Autumn view of the Brahmaputra River in southwest China’s Tibet Autonomous Region. (Photo: Xinhua)

In early 2000, China embarked upon an ambitious project to carry water from the south to the north. It included rampant dam-building that would also provide hydroelectricity to the northern regions. Dam building on a river that flows across boundaries is potentially disastrous for downstream communities found in India and Bangladesh. There have already been large-scale incidents of heavy flooding that have affected thousands of people in the area surrounding Brahmaputra’s flow.

On the Indian side, Brahmaputra accounts for 29% of the country’s river run-off. It is crucial to India’s river-linking project, and the Brahmaputra basin has over 40% of India’s hydropower potential. For these reasons, it needs constant monitoring and updating of all relevant data.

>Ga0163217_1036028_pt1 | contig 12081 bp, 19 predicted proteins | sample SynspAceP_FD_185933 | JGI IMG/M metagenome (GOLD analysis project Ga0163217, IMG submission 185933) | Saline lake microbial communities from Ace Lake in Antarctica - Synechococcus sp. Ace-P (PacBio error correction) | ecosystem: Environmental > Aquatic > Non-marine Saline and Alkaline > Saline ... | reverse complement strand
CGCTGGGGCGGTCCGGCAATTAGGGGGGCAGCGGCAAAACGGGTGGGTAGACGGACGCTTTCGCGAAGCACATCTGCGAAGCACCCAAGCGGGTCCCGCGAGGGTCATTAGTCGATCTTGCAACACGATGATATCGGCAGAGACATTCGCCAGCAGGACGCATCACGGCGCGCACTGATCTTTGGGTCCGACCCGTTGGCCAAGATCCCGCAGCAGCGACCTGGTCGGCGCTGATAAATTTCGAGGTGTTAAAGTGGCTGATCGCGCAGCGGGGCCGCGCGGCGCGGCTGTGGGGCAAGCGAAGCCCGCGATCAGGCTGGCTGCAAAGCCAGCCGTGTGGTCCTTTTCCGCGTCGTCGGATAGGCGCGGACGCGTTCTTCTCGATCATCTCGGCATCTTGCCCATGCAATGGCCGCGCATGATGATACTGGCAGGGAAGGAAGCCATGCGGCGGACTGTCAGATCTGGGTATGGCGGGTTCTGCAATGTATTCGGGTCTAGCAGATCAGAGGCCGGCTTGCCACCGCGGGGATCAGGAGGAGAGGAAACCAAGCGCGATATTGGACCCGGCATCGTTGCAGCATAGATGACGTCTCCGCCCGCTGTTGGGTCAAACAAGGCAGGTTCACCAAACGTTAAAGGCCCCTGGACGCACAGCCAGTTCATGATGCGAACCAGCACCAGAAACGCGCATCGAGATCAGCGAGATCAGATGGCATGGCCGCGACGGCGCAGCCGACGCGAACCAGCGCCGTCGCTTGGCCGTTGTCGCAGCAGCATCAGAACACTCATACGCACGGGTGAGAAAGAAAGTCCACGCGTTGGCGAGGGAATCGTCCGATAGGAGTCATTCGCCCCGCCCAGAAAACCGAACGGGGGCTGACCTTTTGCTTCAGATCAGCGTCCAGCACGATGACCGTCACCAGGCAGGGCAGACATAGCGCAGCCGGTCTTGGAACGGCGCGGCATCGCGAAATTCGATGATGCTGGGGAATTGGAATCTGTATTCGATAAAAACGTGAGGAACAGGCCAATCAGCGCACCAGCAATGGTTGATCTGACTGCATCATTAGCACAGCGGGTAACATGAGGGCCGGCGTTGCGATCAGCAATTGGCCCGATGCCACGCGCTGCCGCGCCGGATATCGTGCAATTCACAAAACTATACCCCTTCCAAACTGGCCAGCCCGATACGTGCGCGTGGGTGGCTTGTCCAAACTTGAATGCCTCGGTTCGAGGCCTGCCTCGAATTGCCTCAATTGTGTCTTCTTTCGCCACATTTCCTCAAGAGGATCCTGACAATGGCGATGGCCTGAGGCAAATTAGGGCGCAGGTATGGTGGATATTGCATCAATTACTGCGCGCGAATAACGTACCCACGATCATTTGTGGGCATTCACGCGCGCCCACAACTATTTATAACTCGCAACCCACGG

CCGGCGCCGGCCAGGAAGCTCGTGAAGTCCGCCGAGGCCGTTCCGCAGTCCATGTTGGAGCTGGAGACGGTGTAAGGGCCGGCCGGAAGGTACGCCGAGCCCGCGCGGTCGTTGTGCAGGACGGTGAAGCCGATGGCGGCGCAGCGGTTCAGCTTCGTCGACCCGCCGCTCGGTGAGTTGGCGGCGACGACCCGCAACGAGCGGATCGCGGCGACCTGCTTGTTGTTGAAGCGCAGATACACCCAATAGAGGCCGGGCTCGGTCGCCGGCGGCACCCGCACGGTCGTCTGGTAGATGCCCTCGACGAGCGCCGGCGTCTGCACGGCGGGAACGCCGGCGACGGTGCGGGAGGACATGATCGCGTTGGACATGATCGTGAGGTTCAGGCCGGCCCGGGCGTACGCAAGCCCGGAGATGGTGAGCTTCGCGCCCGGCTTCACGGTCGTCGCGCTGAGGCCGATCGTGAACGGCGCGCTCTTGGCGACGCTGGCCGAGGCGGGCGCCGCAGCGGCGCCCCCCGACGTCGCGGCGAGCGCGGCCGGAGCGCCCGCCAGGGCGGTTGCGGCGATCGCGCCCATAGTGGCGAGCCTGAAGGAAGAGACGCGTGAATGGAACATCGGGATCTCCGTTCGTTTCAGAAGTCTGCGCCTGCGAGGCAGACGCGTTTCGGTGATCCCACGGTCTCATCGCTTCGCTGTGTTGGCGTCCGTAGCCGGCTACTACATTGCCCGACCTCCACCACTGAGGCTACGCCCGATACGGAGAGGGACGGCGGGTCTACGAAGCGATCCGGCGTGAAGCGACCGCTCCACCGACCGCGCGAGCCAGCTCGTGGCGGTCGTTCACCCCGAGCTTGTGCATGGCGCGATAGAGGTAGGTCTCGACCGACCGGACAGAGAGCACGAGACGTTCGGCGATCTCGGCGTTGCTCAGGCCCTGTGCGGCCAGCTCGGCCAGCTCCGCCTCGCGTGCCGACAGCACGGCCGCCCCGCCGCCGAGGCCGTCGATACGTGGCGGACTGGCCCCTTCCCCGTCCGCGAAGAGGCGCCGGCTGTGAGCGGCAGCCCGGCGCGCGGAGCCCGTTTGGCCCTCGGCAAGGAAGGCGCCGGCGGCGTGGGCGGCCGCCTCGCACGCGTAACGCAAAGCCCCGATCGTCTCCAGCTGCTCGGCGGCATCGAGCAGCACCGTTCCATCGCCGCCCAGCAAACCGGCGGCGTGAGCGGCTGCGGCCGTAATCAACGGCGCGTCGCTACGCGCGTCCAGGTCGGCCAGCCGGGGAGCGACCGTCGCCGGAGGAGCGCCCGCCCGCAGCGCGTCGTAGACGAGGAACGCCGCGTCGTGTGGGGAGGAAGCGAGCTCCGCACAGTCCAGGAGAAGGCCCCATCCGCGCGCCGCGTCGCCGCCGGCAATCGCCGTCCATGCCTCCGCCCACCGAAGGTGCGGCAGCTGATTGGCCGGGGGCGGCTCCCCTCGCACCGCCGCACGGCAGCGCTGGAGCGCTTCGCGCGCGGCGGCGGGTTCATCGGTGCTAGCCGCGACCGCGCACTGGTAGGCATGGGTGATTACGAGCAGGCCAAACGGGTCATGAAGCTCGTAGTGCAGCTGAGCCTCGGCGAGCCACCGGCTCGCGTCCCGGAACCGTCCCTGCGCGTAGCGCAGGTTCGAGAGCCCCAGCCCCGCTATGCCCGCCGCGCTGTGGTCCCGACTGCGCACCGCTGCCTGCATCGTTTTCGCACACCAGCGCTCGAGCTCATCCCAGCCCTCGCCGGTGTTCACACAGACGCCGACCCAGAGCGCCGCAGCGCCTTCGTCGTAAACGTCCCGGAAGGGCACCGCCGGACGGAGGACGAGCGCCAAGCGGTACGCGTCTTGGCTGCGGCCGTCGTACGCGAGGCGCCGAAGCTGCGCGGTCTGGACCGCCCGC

China is obliged to share its hydrological data with India, for which India has always bought for a price. In its spirit of de-securitisation, China has mixed this up with a recent border issue with India, the Doklam Conflict. According to an Indian government spokesperson, this year, China has not shared its hydrological data. While it has done so with Bangladesh.

In the meantime, allegations and denials fill the air. Seeing the cement-like substance in the waters of Brahmaputra has led to speculation about suspected construction activities in Tibet. There has been talk about a 1,000 km-long tunnel to divert water from Tibet to water-starved regions like the Xinjiang province. China denies this and instead, talks about an earthquake in Tibet that blackened the river water. Some experts mention the occurrence of an earthquake of 6.3 magnitude in the Tibet region in mid-November.